BASF SE (BAS) may undertake its single biggest plant investment to date, spending more than 1 billion euros ($1.4 billion) to target cheaper U.S. shale gas with a facility to convert methane to propylene used in coatings.
Plans for the new facility are being evaluated, the Ludwigshafen, Germany-based company today said in a statement. Until now, the largest single-factory investment is BASF’s 1 billion-euro plant in Ludwigshafen for toluene diisocyanate, or TDI, a component used in seating cushions and mattresses.
BASF competitors have ramped up U.S. expansion plans on the growth of shale gas. Dow Chemical (DOW) Co. is adding plastics capacity in the U.S., using the low-cost natural gas. Axiall Corp., North America’s largest producer of vinyl building products, is considering a $3 billion ethylene plant in Louisiana. The U.S. market produced BASF’s fastest sales growth in euro terms, with revenue rising 5 percent in the first quarter, it said today.
“The production of propylene would allow us to take advantage of low gas prices due to shale gas production, considerably improve our cost position and improve our backward integration in the U.S.,” Chief Executive Officer Kurt Bock said in today’s statement.
The chemical maker will reduce the portion of investments allocated to Germany to about a quarter from a third within the next five years because of rising energy costs in its home country, Bock said earlier this year.
First-quarter earnings before interest, tax and one-time items fell 3.3 percent to 2.14 billion euros, beating a 2.12 billion-euro analyst estimate in a Bloomberg survey. The company saw more demand from the automobile and agricultural industries, it said.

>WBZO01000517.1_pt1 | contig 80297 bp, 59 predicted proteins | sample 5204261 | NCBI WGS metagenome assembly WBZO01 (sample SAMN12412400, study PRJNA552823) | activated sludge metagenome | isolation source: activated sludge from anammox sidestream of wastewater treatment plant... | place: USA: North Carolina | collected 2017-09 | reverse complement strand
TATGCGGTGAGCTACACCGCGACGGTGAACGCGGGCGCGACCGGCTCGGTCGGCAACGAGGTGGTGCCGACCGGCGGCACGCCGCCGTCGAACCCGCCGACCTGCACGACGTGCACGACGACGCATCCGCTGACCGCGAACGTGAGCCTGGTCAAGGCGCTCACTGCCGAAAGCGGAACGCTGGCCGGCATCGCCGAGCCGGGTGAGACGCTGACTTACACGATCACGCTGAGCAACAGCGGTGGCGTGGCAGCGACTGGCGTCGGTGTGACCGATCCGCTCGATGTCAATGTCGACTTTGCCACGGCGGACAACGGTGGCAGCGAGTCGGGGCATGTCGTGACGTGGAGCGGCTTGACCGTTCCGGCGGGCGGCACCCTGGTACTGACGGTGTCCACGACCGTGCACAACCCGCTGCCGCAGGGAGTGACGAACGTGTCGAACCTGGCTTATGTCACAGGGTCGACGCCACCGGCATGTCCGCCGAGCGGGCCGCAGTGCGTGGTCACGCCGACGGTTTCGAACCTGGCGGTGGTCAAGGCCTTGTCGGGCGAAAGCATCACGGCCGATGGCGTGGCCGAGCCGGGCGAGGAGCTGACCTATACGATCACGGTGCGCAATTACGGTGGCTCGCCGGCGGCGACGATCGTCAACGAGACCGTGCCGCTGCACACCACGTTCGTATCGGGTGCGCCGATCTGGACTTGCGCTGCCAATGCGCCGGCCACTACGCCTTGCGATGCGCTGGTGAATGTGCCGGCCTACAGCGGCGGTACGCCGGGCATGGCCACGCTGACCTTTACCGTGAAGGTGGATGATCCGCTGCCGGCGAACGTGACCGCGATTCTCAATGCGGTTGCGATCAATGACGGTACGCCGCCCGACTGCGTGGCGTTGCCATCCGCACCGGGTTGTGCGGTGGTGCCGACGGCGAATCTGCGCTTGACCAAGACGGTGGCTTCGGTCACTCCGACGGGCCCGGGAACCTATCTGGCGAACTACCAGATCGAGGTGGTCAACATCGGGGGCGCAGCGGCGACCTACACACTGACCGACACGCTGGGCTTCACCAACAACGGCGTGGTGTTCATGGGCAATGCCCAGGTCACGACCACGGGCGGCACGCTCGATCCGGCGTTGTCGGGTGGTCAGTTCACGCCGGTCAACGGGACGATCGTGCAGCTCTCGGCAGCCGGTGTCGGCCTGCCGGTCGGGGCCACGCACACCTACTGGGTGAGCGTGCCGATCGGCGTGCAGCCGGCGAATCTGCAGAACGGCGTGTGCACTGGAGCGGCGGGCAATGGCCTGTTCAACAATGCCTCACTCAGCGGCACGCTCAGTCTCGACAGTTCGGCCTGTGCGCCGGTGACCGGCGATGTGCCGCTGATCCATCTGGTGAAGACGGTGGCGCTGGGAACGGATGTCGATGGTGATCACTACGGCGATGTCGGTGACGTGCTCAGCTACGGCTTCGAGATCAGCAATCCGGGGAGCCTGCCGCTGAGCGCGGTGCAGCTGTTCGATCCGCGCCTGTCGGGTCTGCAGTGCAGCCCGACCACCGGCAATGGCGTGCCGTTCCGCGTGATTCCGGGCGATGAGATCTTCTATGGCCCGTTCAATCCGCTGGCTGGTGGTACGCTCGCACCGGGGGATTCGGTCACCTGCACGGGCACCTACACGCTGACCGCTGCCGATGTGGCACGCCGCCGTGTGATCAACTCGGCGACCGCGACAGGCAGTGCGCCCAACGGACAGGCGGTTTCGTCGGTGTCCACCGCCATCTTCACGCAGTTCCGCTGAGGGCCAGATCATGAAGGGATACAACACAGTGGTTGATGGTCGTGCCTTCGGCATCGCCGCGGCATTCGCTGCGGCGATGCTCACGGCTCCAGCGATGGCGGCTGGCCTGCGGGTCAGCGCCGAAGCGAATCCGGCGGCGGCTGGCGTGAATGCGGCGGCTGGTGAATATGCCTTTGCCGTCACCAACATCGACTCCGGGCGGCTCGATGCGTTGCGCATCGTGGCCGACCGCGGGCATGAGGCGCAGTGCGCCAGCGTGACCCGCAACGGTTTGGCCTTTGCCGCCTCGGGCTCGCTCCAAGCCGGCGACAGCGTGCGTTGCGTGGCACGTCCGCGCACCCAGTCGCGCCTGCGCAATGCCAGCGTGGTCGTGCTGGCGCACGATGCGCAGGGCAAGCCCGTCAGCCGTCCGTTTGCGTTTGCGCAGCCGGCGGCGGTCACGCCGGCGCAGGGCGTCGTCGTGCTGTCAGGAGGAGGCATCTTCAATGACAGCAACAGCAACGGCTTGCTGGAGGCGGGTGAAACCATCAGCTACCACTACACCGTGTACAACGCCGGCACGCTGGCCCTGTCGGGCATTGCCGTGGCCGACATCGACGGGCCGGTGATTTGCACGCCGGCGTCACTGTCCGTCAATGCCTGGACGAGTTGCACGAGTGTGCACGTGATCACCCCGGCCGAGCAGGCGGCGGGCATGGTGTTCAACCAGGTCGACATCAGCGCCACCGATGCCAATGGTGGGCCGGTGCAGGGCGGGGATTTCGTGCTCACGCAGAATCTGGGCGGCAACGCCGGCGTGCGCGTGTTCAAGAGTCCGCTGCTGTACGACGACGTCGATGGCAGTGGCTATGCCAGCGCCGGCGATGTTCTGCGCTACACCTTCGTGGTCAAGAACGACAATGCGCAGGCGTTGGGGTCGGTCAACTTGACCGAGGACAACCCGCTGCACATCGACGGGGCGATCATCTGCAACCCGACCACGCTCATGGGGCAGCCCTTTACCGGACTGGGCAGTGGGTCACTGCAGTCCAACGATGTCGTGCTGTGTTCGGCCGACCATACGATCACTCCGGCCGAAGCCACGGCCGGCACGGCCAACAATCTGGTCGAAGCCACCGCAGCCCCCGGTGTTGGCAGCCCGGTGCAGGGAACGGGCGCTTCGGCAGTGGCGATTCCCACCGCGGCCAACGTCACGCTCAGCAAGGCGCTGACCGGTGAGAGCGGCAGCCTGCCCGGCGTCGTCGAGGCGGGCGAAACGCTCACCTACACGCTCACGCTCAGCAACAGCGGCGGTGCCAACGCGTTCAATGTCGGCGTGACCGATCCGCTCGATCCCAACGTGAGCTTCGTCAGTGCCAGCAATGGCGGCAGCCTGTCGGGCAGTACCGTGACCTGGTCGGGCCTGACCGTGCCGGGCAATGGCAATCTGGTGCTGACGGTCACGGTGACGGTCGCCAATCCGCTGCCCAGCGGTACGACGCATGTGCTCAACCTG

The shares climbed 0.5 percent to 83.81 euros at 12:27 p.m. in Frankfurt. The stock has gained 8.2 percent this year, giving it a market value of 77 billion euros.
“We had a good start to the year in our chemicals business and in the agricultural solutions segment,” Bock said.
Sales fell 1.1 percent to 19.5 billion euros in the quarter, compared with a 19.3 billion-euro analyst estimate. Net income gained 2.1 percent to 1.48 billion euros.
BASF today reiterated a target for annual earnings to rise even though it’s divesting a gas trading unit mid-year. Revenue for the full year will probably decline “slightly.” While the planned exit of gas trading and storage in the middle of the year will reduce sales “considerably,” some of that loss will be mitigated by growth in fungicides, herbicides and chemicals.
BASF plans 2,000 job cuts at its performance products unit, which makes vitamins, ingredients for cosmetics and hygiene products, Chief Financial Officer Hans-Ulrich Engel said on a conference call today. Restructuring will save the unit 450 million euros to 500 million euros by 2016, Engel said.
The revamp affects all divisions within performance products, including paper chemicals, pigments and nutrition units, and will cost as much as 300 million euros, Engel said. Savings are to help BASF reach an operating profit target of 22 billion euros by the end of the decade.
The company is still concentrating on organic growth rather than acquisitions, Engel said today.
“If you look at what we’ve done over the last two years and compare that to what we did in 2006 to 2010 and you look at our stronger focus on organic growth, that gives you an idea of the current mindset we are in,” Engel said.
Under Bock, who has held the top job for three years, BASF’s largest acquisition was the $1.02 billion acquisition of seed-treatment supplier Becker Underwood Inc. in 2012. That contrasts with BASF’s purchases of catalytic converter maker Engelhard Corp. for about $5 billion in 2006, Swiss additive and dye maker Ciba for $5 billion in 2009 and cosmetic-ingredient maker Cognis for $3.8 billion a year later.
BASF’s supervisory board is proposing former CEO Juergen Hambrecht as chairman at the annual shareholder meeting today. The board is also suggesting British citizen Alison Carnwath, an adviser to Evercore Partners, for the chemical maker’s board for the first time. Current chairman Eggert Voscherau, 70, and Max Dietrich Kley, 74, are not available for re-election.
The shareholder meeting is in Mannheim, across the Rhine River from BASF’s Ludwigshafen headquarters.
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